For over a year now, I’ve been teaching analytics courses for employees of the City of New York. Starting with a course called Data Analytics for Managers, I began helping the 300,000 civil service employees in New York become more data literate by helping them be comfortable with numbers and figures, as well as more at ease using tools like Microsoft Excel to manipulate data. I now produce a series of 4 full-day courses in various areas of analytics, as well as a shorter half-day course in open data.
Along the way, I’ve learned a lot about the process of teaching analytics to city employees, the challenges they face in their day-to-day work, and the opportunities cities have in developing the analytical capabilities of their workforce. I’ve had seasoned managers leave my class telling me how thankful they were to finally “get” why data was important, newly minted analysts excited to go back to their office and try pivot tables with their data, and even one student rethinking her decision not finish her Political Science degree now that she could see how data could better inform public policymaking.
In the following series of blogposts, I’ll be outlining the courses I’ve been teaching and discussing the lessons learned over the course of the past year. My hope is to share the knowledge I’ve gained with others charged with a similar task of improving the work of city agencies through the better use of data. Many thanks to the students who took my courses, shared their insights, and gave feedback on the class. I’ve tried to honor their input by constantly making improvements to the classes in order to maximize the investment of time students make by taking a full day off of work to improve themselves and the work they do. My ultimate goal is to provide them the interesting, engaging, and relevant training they all deserve.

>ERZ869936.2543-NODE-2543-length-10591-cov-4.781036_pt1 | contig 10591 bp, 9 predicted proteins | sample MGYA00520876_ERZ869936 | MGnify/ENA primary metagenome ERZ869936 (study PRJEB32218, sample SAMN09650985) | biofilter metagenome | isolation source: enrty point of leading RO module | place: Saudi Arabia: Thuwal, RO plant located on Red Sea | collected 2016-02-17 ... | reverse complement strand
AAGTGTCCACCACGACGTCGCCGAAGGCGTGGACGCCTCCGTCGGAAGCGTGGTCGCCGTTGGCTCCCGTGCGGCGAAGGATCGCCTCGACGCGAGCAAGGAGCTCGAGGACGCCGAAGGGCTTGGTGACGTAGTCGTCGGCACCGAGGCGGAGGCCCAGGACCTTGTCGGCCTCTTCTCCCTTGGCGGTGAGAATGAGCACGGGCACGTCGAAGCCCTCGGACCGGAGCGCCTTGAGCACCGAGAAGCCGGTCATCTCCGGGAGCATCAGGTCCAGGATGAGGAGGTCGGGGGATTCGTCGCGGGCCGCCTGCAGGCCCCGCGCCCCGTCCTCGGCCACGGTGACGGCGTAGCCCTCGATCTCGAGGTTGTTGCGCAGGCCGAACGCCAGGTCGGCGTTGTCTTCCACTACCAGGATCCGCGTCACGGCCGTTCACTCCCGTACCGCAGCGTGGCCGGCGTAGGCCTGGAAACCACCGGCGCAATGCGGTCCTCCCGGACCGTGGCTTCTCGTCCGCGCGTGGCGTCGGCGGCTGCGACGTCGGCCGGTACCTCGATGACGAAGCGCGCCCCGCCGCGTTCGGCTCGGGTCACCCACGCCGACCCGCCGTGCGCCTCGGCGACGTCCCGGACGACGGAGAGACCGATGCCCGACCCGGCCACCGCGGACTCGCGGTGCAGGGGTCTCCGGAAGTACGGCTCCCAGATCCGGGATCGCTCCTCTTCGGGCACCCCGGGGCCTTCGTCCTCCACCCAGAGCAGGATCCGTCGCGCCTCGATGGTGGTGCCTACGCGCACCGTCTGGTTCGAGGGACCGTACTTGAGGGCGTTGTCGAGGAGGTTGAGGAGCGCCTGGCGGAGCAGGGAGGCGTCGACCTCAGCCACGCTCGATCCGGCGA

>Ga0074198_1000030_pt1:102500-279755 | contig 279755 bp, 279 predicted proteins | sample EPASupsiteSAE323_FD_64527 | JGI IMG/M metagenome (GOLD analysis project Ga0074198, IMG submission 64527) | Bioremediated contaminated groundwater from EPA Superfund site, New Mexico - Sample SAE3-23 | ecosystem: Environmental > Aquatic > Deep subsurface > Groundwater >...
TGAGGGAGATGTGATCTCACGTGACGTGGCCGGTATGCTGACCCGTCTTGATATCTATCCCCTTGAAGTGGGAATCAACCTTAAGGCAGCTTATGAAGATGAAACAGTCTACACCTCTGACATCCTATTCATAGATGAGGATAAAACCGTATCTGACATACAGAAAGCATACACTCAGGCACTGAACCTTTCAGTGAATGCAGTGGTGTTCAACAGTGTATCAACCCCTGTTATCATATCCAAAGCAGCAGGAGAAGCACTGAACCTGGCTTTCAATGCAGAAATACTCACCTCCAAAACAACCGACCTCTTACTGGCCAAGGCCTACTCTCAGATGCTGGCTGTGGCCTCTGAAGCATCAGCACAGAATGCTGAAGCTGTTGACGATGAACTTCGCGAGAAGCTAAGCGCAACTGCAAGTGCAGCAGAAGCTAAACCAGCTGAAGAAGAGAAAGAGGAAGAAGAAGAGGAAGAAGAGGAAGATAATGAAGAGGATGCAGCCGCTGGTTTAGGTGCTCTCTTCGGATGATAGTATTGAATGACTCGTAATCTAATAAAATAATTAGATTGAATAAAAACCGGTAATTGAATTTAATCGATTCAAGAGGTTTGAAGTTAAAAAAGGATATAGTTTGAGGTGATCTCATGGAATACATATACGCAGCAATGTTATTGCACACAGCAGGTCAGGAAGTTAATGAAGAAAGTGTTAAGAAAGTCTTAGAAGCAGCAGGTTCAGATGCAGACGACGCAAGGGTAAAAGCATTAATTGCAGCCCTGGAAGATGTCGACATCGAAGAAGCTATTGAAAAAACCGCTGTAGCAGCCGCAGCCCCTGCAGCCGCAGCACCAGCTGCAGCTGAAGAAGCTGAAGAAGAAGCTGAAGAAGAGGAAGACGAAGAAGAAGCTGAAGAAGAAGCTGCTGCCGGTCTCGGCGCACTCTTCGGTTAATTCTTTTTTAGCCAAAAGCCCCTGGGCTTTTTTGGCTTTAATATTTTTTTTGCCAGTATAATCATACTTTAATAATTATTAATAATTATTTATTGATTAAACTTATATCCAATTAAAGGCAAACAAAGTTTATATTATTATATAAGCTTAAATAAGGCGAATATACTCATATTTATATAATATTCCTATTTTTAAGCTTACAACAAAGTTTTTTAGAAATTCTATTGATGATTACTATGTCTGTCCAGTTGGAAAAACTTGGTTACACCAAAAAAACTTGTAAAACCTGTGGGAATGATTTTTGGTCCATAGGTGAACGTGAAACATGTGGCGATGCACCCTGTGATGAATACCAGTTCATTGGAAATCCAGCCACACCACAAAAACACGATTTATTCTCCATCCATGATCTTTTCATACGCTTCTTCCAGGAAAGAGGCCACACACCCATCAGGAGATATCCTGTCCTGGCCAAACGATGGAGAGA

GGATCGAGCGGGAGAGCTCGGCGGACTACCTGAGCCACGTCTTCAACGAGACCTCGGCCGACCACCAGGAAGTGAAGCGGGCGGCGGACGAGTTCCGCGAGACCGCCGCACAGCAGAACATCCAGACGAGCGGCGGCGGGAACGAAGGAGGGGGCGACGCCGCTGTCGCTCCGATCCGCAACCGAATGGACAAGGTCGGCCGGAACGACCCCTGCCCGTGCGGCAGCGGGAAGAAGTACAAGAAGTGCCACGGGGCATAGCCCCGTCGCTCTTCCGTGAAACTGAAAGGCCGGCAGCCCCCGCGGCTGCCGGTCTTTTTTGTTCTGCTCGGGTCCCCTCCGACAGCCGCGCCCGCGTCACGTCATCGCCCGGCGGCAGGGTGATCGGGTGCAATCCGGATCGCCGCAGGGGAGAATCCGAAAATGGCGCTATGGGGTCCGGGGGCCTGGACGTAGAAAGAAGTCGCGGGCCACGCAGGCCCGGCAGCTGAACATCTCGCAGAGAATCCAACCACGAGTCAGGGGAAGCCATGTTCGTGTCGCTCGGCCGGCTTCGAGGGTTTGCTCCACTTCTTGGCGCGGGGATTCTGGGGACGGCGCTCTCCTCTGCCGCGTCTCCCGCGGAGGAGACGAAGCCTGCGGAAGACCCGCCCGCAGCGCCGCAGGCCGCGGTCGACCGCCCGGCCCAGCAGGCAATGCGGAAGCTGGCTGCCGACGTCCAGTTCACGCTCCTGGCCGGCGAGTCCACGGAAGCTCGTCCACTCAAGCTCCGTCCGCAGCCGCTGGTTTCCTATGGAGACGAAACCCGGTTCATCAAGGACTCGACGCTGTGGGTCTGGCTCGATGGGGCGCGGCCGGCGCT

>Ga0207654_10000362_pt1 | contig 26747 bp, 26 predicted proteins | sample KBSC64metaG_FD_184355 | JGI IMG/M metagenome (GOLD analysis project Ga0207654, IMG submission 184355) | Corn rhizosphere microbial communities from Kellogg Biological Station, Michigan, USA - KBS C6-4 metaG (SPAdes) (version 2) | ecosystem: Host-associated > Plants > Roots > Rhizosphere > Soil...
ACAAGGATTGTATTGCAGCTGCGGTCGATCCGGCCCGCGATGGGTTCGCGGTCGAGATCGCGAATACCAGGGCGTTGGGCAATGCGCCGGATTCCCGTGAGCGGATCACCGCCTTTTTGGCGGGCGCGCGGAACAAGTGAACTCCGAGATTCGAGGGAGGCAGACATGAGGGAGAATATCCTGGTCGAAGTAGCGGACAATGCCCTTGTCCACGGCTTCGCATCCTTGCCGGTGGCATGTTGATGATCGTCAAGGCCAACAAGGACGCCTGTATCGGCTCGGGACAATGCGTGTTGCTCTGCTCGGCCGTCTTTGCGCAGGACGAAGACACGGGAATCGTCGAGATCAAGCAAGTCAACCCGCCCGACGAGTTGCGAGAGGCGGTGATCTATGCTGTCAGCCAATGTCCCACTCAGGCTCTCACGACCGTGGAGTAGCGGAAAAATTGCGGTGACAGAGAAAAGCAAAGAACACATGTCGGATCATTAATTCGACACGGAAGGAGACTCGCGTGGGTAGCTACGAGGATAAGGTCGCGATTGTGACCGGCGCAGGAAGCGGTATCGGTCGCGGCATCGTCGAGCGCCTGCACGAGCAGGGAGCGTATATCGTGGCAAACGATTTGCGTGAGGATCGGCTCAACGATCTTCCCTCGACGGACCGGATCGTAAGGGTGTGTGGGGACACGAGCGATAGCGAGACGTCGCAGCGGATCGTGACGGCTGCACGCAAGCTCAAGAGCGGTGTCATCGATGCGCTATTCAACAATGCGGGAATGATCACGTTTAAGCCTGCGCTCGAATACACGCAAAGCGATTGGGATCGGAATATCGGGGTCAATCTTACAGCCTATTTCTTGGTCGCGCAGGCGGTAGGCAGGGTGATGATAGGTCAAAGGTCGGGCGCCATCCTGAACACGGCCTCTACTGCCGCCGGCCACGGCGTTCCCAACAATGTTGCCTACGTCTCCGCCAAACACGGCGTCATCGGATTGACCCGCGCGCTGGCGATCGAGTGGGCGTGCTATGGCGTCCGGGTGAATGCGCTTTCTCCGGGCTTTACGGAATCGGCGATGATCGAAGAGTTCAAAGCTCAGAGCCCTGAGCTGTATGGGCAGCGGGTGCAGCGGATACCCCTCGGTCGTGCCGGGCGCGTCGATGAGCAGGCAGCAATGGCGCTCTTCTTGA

Accompanying this series is a Github repository of course outlines and other important information that I’ll be updating as this series continues. If you find this work interesting and have experience teaching, please reach out to me. I’m looking to increase the number of highly qualified and motivated teachers I can call on to help me do this work. If you have a relevant background and an interest in improving how cities are run through training in the use of data, then I want to hear from you.